At some point in our lives we come across specific things, objects, stories, places, etc. that make such an impact that they stick with us forever.
Something that has always had an impact on people in a strong way is stories – more specifically books. There are trillions of books out in the universe that cater to something and someone different. Endless amounts of different stories (both fact and fiction) that tell tales, that draw us in and that sometimes completely change our outlook on something. Whether you’re too cool to admit it or not, the power of reading someone else’s words is pretty cool.
With just about everything, there are “must see,” “must read,” “must watch,” etc. books, shows, movies, music, plays, vacation – you get the picture. People will always have their opinions on these topics, but everyone takes in the artistry different. Each individual takes away a different feeling, meaning or lesson from their experience; and that’s what makes it so special.
This specific blog is covering 5 classic books that we believe every man should read (if you weren’t already forced to in high school – and if you were, read it again). These books are bold, sad, honest and brave. They each tell a remarkable story that will be sure to stick with you forever. They are books that make such an impact it’s extremely difficult to walk away from reading them feeling like you haven’t learned anything. And every time you read them, you can easily take away something different. They are stories that men can relate with. They are stories that dig deep and make you think.
So, put the phone down. We’re not cutting corners with Spark Notes on these classics. Take some time for yourself and read (or re-read) these classics. You’ll be so glad that you did.
The Great Gatsby (F. Scott Fitzgerald)
A true regal classic (to say the least), The Great Gatsby is a story that almost everyone has read at some point or another. The story of Nick Carraway who was the neighbor of Jay Gatsby in the summer of 1922. Nick was new to town; a town that is full of wealthy, prestigious and established people that attend extravagant parties every weekend (hosted by Gatsby). We won’t go into too much detail, but the story takes a turn as Nick finds out more and more about the people living around him (including his cousin Daisy). There is drama, deceit, paranoia and death. The lesson: Money doesn’t always equal happiness.
Lord of the Flies (William Golding)
Taking place at a time of war, Lord of the Flies tells a story about a group of schoolboys from Britain that end up on a deserted island after the plane they were on was shot down and the pilot died from the crash. This intense, story turns into a frightening tale of hallucination, backstabbing, our impulse reactions as humans, wanting total power over socialism, and their ultimate transformation into total barbarity. The lesson: The constant internal struggle as individuals over what people believe to right vs. wrong; and how that influence impacts us internally and mentally.
The Catcher in the Rye (J.D. Salinger)
There’s a strong possibility that at some point in high school most of you reading this blog have either come across this book, written a paper on it, and have actually read it yourself. This classic novel by J.D. Salinger is a story told by the main character Holden that is presumed to “currently” be in some sort of mental institution getting treatment. The story focuses on Holden’s teenage years at his prep school and the struggles with being a student, expulsion and exploration of the “truth” about adulthood. The lesson: Growing up is confusing, scary and unpredictable but an incredible journey.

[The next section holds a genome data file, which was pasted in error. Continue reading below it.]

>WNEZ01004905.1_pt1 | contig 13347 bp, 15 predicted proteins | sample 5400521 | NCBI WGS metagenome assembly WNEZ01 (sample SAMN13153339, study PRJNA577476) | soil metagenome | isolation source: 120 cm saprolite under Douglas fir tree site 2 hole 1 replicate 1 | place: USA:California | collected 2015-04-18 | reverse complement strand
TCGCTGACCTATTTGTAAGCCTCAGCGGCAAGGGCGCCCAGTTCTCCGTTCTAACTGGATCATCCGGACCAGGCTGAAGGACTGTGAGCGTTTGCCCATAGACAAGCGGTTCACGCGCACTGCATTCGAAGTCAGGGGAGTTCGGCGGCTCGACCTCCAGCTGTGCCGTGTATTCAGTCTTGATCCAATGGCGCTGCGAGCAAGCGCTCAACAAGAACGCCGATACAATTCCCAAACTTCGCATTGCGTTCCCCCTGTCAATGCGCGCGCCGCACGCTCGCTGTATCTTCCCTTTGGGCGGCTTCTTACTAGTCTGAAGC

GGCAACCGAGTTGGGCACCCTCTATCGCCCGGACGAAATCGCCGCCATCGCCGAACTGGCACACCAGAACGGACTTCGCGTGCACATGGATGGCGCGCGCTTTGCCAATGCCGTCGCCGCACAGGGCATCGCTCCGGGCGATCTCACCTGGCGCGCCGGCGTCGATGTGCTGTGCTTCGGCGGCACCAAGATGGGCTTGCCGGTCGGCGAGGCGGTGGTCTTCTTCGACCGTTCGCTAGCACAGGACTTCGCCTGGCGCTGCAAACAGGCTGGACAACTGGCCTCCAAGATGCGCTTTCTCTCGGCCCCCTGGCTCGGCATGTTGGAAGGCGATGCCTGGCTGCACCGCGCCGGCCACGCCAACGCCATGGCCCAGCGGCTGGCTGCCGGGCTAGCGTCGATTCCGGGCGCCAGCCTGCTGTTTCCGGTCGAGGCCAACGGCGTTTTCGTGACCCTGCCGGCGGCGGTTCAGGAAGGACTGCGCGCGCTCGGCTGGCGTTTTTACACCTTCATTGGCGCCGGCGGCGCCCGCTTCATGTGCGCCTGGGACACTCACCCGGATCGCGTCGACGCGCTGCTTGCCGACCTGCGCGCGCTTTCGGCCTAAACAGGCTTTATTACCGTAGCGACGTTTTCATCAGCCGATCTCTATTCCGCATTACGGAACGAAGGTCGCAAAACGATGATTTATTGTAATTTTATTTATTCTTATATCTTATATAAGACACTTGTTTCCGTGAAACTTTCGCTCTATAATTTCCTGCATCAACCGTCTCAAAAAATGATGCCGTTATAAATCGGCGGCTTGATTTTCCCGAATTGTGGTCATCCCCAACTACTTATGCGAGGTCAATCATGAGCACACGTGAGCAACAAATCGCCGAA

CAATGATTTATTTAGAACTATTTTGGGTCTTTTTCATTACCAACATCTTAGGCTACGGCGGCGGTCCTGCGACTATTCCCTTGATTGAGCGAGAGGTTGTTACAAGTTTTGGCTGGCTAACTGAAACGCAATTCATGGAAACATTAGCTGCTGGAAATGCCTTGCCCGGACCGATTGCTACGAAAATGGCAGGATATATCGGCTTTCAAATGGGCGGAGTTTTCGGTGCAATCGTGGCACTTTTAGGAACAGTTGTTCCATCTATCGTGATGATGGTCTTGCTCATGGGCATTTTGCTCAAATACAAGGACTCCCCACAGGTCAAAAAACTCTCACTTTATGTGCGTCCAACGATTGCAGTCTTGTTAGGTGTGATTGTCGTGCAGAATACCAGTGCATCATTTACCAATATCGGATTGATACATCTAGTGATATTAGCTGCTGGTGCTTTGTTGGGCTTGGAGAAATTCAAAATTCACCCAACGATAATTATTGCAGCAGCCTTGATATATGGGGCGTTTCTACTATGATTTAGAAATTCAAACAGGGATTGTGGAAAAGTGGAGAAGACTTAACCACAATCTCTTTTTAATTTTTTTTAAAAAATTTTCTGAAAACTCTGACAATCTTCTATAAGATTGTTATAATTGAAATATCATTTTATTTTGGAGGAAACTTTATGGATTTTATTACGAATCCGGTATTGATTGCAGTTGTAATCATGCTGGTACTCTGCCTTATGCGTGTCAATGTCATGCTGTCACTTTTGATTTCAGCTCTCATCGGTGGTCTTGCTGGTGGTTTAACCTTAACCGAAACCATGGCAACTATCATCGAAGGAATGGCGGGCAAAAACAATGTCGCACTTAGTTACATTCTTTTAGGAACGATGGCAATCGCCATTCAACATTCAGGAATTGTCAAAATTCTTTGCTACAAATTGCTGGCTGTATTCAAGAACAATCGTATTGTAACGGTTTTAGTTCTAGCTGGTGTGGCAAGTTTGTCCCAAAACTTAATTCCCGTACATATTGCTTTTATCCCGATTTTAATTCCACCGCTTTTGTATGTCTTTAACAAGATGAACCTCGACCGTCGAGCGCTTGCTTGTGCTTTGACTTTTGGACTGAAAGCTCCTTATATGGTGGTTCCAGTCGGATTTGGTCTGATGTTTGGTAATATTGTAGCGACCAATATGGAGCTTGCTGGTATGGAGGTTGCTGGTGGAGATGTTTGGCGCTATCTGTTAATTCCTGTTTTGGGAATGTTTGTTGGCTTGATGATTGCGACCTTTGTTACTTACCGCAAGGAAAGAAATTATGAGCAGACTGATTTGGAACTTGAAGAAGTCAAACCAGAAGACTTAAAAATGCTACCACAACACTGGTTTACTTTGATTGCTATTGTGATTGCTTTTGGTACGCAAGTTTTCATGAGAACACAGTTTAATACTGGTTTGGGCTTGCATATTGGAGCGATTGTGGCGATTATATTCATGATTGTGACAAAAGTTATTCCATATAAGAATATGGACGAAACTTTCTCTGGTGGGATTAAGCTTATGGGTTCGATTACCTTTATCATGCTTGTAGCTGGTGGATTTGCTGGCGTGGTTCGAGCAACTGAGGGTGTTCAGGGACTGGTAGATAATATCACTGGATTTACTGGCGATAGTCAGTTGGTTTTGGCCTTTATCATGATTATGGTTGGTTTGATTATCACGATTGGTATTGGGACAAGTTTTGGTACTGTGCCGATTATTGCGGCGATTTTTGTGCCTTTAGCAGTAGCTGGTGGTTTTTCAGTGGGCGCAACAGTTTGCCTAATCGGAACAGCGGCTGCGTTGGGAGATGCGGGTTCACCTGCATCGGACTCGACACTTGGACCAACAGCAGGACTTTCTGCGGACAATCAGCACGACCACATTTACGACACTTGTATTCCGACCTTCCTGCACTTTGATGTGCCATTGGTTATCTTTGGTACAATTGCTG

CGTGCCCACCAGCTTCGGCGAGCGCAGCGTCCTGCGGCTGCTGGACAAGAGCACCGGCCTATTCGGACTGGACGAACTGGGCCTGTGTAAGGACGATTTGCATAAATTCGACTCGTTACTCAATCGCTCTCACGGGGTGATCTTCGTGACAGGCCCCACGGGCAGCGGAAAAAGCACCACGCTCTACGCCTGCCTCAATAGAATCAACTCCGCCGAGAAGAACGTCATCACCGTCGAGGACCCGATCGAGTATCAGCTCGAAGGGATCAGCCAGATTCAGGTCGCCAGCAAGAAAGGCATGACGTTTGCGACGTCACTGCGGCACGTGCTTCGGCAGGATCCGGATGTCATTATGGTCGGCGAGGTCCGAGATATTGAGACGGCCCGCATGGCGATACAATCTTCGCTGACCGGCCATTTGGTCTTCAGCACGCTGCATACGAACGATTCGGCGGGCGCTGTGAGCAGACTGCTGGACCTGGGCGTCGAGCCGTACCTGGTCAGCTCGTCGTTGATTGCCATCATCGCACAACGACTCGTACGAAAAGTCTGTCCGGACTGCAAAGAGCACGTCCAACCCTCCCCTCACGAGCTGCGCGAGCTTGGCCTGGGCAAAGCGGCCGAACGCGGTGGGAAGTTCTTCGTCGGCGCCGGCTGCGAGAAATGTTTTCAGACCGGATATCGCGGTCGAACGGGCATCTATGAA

The Adventures of Huckleberry Finn (Mark Twain)
Mark Twain being one of the most famous writers in history crafted this story about two boys named Huck and Jim that are both trying to “free” themselves of circumstances in their lives. Huck, feeling controlled by society, and Jim from being a literal slave; their goals end up conflicting at first, but then realizing the only way to get what they both want is to work together. Over time, Huck puts aside his “learned views” of Jim, and begins to see him as a human and an equal rather than a slave. The story is full of inner conflict, life lessons and ultimately friendship on the journey of emancipation. The lesson: The conflict between what is viewed as “natural life” vs. cultivation – and our development as individuals through experiences with others not like us.
Slaughterhouse Five (Kurt Vonnegut)
This intense, but memorable novel tells a story about a character named Billy Pilgrim who is thrusted into war and taken prisoner by the Germans when he was a teenager. As the story progresses, things get a big strange after Billy returns home to continue his studies and practices in optometry. Moments of PTSD, kidnapping, other planets, “time travel” and philosophies on the matter, and Billy’s sharing of everything he has been through. The lesson: The deep and tough question relating to if “free will” actually exists or if it’s just an idea we have created.
Although the list of classic and timeless novels could go on for pages beyond pages, these are five that have made major impacts in many people’s lives. These stories all have themes that make us think about ourselves, our lives and the universe around us. Which, sometimes is something we need to be brought down to reality on. They’re novels of inner conflict and how that leads to personal growth. Something we can (as humans) can relate too. Plus, they’re just really great, entertaining and thought-provoking novels that everyone should experience (of course, in our opinion).